The OCR recently issued three guidance documents in response to questions received from covered entities currently under audit: (1) a list of all Q&As received from audited entities; (2) a table showing the documents OCR requested for each audit protocol and the Q&As associated with that audit protocol; and (3) slides from an OCR webinar for audited entities. The OCR is currently auditing covered entities, such as employer-sponsored group health plans, for compliance with HIPAA’s privacy and security rules. This new guidance should be helpful to plan sponsors, as well as to HIPAA Privacy and Security Officials, in their ongoing HIPAA compliance efforts. View the three guidance documents.
The U.S. Department of Health and Human Services (“HHS”), Office for Civil Rights (“OCR”), recently entered into a $5.55 million settlement agreement with Advocate Health Care Network and its subsidiaries (“Advocate”) to resolve multiple potential violations of HIPAA involving electronic protected health information (“EPHI”). The settlement results from OCR’s investigation of Advocate which began in 2013 after Advocate submitted three breach notification reports to OCR within a three-month timespan. The reported breaches involved (1) the theft from one of Advocate’s support centers of four desktop computers containing unsecured EPHI of nearly four million individuals, (2) unauthorized access of unsecured EPHI from the computer network of Advocate’s business associate (“BA”), and (3) the theft of a laptop containing unsecured EPHI from an Advocate workforce member’s vehicle. Upon its investigation, OCR determined that Advocate failed to (a) conduct an accurate and thorough risk analysis related to its utilization of EPHI, (b) implement… Continue Reading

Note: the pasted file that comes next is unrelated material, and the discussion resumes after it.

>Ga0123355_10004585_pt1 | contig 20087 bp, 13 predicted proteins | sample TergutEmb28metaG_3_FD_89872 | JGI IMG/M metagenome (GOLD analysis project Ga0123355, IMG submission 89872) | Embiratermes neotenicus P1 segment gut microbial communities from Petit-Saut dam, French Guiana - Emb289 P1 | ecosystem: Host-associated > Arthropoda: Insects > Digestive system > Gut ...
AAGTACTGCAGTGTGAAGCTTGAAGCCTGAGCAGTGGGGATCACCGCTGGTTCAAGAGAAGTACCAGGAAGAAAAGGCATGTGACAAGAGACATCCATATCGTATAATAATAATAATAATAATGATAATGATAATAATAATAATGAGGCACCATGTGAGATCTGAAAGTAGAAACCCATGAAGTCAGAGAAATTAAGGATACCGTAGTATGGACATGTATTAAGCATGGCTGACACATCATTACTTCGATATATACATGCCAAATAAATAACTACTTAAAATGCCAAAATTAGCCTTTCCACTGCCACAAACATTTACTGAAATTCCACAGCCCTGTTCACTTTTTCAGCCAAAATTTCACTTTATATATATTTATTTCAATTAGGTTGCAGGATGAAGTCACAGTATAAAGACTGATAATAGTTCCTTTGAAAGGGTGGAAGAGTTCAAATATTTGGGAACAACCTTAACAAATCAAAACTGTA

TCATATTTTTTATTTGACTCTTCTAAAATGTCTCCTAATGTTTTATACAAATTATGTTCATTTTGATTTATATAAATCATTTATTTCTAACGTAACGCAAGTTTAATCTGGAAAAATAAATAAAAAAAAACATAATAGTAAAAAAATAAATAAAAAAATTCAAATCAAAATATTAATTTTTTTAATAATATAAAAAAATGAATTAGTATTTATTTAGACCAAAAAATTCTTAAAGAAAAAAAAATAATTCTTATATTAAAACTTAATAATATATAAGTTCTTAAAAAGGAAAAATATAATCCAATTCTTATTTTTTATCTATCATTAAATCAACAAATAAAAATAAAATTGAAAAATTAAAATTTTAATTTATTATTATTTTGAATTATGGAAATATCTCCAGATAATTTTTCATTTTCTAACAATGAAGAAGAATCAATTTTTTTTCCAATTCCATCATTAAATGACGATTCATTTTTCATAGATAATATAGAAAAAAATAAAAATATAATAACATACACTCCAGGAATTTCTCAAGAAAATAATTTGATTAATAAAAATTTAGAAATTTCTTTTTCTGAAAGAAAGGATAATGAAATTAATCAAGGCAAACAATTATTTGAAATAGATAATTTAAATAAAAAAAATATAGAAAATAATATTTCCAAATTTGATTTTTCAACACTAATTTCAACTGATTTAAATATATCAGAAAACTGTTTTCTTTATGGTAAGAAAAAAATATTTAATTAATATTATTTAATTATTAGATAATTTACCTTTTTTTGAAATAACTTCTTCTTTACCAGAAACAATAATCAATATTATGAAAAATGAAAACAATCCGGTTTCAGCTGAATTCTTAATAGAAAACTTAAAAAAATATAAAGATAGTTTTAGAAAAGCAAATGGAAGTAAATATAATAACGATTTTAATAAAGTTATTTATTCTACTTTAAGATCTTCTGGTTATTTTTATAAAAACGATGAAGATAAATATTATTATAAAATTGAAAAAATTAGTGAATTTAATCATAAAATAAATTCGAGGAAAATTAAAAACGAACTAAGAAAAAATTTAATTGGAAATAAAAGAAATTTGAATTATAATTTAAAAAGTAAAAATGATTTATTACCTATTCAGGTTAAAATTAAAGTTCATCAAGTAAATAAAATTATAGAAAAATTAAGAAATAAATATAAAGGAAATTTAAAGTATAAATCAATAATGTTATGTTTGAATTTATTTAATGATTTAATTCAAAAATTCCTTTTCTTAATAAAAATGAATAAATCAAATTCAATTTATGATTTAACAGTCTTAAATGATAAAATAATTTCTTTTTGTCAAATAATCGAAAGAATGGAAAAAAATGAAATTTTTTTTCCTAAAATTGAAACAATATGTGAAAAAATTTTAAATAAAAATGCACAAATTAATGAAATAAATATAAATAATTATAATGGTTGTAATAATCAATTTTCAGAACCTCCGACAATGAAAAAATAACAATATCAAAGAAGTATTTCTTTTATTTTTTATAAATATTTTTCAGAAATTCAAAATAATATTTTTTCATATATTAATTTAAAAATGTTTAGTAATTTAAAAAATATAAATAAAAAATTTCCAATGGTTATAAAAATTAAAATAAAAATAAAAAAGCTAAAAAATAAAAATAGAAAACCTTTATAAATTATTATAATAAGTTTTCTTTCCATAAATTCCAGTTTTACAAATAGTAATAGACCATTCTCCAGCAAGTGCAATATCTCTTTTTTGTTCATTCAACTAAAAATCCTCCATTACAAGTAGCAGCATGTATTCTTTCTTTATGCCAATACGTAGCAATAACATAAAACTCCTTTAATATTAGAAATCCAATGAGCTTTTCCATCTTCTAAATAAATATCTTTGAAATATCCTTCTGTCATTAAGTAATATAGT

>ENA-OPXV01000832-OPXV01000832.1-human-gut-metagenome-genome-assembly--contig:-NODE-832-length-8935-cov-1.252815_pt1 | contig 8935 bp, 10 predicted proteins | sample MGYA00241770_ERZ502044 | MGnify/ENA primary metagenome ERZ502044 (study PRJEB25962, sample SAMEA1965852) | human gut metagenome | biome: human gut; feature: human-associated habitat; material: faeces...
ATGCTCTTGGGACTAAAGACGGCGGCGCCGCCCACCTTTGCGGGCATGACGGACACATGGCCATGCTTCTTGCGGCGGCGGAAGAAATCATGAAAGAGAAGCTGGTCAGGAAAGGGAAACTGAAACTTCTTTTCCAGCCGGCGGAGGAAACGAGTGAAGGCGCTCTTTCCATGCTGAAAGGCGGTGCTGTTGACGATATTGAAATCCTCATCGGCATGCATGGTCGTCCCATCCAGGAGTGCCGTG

HHS recently entered into a Resolution Agreement with North Memorial Health Care of Minnesota (“North Memorial”) to settle charges that North Memorial potentially violated HIPAA by failing to (1) enter into a business associate agreement with a major contractor and (2) implement a comprehensive risk analysis with respect to the security of its patients’ protected health information. OCR launched an investigation of North Memorial after an unencrypted laptop was stolen from the vehicle of an employee of its business associate. As part of the settlement, North Memorial agreed to pay HHS $1.55 million and to a corrective action plan under which North Memorial must, among other conditions, review and revise its HIPAA policies, procedures, and training as well as develop an organization-wide risk analysis and risk management plan. The Resolution Agreement is available here.